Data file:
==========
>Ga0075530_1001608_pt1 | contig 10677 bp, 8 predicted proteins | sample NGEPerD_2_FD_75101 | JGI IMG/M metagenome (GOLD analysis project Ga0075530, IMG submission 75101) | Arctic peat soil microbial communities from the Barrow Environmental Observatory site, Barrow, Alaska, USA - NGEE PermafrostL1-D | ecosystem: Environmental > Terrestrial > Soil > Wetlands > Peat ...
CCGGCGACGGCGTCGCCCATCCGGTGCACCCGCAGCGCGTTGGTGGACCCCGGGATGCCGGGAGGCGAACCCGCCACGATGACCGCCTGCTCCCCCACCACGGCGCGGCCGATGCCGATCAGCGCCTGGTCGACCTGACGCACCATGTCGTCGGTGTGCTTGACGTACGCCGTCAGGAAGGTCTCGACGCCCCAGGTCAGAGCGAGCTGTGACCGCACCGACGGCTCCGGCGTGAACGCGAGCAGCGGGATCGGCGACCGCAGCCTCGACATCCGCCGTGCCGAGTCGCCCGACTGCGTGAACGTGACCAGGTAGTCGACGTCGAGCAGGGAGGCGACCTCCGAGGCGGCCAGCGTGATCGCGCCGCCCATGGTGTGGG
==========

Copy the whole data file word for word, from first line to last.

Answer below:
>Ga0075530_1001608_pt1 | contig 10677 bp, 8 predicted proteins | sample NGEPerD_2_FD_75101 | JGI IMG/M metagenome (GOLD analysis project Ga0075530, IMG submission 75101) | Arctic peat soil microbial communities from the Barrow Environmental Observatory site, Barrow, Alaska, USA - NGEE PermafrostL1-D | ecosystem: Environmental > Terrestrial > Soil > Wetlands > Peat ...
CCGGCGACGGCGTCGCCCATCCGGTGCACCCGCAGCGCGTTGGTGGACCCCGGGATGCCGGGAGGCGAACCCGCCACGATGACCGCCTGCTCCCCCACCACGGCGCGGCCGATGCCGATCAGCGCCTGGTCGACCTGACGCACCATGTCGTCGGTGTGCTTGACGTACGCCGTCAGGAAGGTCTCGACGCCCCAGGTCAGAGCGAGCTGTGACCGCACCGACGGCTCCGGCGTGAACGCGAGCAGCGGGATCGGCGACCGCAGCCTCGACATCCGCCGTGCCGAGTCGCCCGACTGCGTGAACGTGACCAGGTAGTCGACGTCGAGCAGGGAGGCGACCTCCGAGGCGGCCAGCGTGATCGCGCCGCCCATGGTGTGGG